Other prior art devices have been designed in an attempt to drive tacks into fabric or the like at nearly perpendicular angles. Examples of these devices are disclosed in U.S. Pat. Nos. 3,854,648, 4,195,762 and 4,252,260. These patents disclose tack-dispensing nozzle assemblies that have wing portions that are pivotally mounted to a nozzle holder. A tack is projected through a channel in the wing portion and out a forward end of the nozzle. When the tack is driven, a circular tackhead forces apart the wing portion. The circular tackhead is centered on the wing portion to maintain alignment while the tack is being driven into the upholstery. However, the heads of fasteners used with drywall are typically very small. Further, the head may have a non-circular shape resulting in the nailhead not being properly centered with the wing portion and the nail being driven into the wood at skewed angles. When nails are driven into drywall at skewed angles, the paper on the surface of the drywall may rip or tear, requiring removal and replacement of the drywall.
An objective of this invention is to provide an improved driving tool for injecting fasteners such as screws or nails into a workpiece.
Another objective of the invention is to provide an improved method for driving nails having a head and a shank into drywall.
An additional objective of the invention is to force fasteners with a pneumatic driving device into drywall such that the depth the head of the fastener penetrates does not vary from the surface of the drywall more than a predetermined amount independent of the type of drywall and wall stud being used.
It is also an objective of the invention to drive fasteners having a shank into drywall, such that the shank of the fastener penetrates the drywall at an angle perpendicular to the drywall's surface.
It is also a further objective of this invention to drive fasteners into a workpiece having a layer of paper on its surface so that the surface does not rip or tear while the fastener is inserted.
Another objective of the invention is to construct a nozzle assembly that centers a fastener having a long shank and narrow diameter head, such that the shank remains perpendicular to the drywall's surface when driven into the drywall regardless of the shape of the fastener's head.
These and other objectives are provided with a tool for driving a nail into drywall having a paper surface. The tool includes a housing having an elongated channel and a cylinder disposed therein. The channel has an open end and is adapted to receive nails. The tool also includes means for injecting a nail into the channels, a piston head abutting the sides of the cylinder attached to a piston rod extending away from the piston head and into the channel.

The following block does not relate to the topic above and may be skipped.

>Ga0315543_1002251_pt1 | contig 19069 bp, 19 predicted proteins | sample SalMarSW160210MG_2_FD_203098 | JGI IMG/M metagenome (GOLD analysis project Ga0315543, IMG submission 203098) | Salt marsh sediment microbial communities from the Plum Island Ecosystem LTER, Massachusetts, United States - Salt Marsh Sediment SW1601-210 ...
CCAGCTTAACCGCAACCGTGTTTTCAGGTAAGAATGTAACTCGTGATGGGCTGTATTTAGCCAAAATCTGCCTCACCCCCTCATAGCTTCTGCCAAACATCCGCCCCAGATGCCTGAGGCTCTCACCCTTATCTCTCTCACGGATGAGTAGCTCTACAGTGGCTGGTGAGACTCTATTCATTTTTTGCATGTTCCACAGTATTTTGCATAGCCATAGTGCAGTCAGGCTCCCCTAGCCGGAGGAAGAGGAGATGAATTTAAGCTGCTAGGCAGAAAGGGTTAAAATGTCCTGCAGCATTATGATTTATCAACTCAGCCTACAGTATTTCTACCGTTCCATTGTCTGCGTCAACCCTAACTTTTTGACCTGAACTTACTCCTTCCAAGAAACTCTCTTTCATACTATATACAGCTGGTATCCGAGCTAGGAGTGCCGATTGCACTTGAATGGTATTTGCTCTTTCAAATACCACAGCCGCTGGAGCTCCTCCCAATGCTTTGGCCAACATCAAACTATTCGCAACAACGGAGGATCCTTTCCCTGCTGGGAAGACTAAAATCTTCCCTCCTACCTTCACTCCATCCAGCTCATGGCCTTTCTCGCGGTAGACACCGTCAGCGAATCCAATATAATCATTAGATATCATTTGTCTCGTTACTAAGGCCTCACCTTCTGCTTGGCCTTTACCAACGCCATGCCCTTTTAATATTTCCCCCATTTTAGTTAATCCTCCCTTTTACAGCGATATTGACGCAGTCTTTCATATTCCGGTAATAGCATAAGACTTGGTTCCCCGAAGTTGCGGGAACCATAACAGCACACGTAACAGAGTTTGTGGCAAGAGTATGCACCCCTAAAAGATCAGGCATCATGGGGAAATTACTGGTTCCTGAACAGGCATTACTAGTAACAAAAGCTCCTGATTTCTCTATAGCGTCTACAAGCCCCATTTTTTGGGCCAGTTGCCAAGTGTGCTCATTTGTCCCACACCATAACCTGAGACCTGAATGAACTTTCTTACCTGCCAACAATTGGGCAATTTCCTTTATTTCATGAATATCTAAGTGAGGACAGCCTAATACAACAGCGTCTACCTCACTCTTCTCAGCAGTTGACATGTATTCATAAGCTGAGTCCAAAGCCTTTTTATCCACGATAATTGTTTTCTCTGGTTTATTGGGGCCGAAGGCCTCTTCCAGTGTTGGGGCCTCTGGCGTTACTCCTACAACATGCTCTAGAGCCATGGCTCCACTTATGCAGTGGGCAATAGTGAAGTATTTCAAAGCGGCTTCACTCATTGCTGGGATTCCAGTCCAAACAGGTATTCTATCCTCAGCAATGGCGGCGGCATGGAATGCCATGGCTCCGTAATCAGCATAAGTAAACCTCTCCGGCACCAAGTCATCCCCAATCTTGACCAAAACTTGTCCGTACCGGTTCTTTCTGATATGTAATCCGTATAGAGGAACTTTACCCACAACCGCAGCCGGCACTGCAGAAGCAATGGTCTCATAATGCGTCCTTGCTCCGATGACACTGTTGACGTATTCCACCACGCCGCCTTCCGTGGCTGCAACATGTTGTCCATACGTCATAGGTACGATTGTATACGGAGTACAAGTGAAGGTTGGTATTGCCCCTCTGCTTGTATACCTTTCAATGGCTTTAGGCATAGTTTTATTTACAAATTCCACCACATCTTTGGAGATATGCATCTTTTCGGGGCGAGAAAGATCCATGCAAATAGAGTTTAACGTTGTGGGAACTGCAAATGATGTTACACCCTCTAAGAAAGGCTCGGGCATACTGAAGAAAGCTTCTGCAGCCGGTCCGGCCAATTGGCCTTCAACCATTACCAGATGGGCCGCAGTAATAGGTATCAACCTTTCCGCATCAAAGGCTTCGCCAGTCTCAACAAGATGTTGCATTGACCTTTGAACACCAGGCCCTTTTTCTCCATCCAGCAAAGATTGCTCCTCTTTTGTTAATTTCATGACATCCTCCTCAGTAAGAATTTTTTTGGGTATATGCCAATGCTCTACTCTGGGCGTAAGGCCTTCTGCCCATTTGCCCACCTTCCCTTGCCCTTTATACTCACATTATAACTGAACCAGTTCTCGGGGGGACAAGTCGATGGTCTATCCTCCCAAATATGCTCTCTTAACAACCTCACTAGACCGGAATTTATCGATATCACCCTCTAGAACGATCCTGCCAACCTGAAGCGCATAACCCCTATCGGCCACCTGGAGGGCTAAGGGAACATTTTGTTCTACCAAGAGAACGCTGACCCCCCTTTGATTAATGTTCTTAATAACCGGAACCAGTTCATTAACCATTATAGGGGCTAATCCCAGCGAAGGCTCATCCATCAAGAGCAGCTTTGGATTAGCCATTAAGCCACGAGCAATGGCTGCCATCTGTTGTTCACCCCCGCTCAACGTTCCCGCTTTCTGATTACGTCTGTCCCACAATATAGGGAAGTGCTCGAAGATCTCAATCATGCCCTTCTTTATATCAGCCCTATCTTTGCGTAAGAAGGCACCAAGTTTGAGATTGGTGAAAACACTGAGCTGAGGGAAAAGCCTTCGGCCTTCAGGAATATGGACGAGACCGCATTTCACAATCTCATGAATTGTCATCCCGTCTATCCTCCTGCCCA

Within the tool a means is provided for moving the piston head, along with the piston rod, forward so that the piston rod drives the nail forward through the channel and out the open end. The tool includes means disposed adjacent the open end for indenting the drywall as the nail is discharged out the end.
A connecting means is coupled to the indenting means and is formed from a rigid member. The connecting means stops the forward velocity of the piston head and transfers the force of the forward velocity of the piston head to the indenting means.
The tool also includes preventing means, formed out of a resilient material, and disposed between the connecting means and the piston head. The preventing means prevents the piston head from contacting the connecting means. The preventing means also reduces the forward force of the piston head by compressing the resilient material between the piston head and the connecting means. The thickness of the resilient material has been selected so that when the piston head compresses the resilient material on each nail discharged, the terminal position of a piston head on one end of the piston rod does not vary more than a predetermined amount from the open end of the channel. This predetermined amount is less than the thickness of the paper on the surface of the drywall so that ripping or tearing of the paper on the drywall's surface is prevented.
The above objectives are also achieved with a nozzle assembly comprising a plurality of wing portions defining a nozzle having interior walls forming a channel. The channel has a conically-shaped top portion tapering into a cylindrically-shaped bottom portion. The bottom portion terminates in a nozzle outlet, and the walls of the bottom portion extend axially along the nozzle for a length selected such that when a fastener having a head and a shank is discharged through the channel, the walls of the bottom portion contact the shank to maintain the shank's orientation parallel to the direction of travel of the fastener. The shank's orientation is maintained as the fastener is discharged through the nozzle outlet and penetrates the workpiece. The conically-shaped top portion is disposed at a distance away from the nozzle outlet such that the shank penetrates the workpiece before the head contacts the walls of the conically-shaped top portion. The wing portions are movable outwardly with respect to each other to permit the fastener to be passed through the nozzle outlet.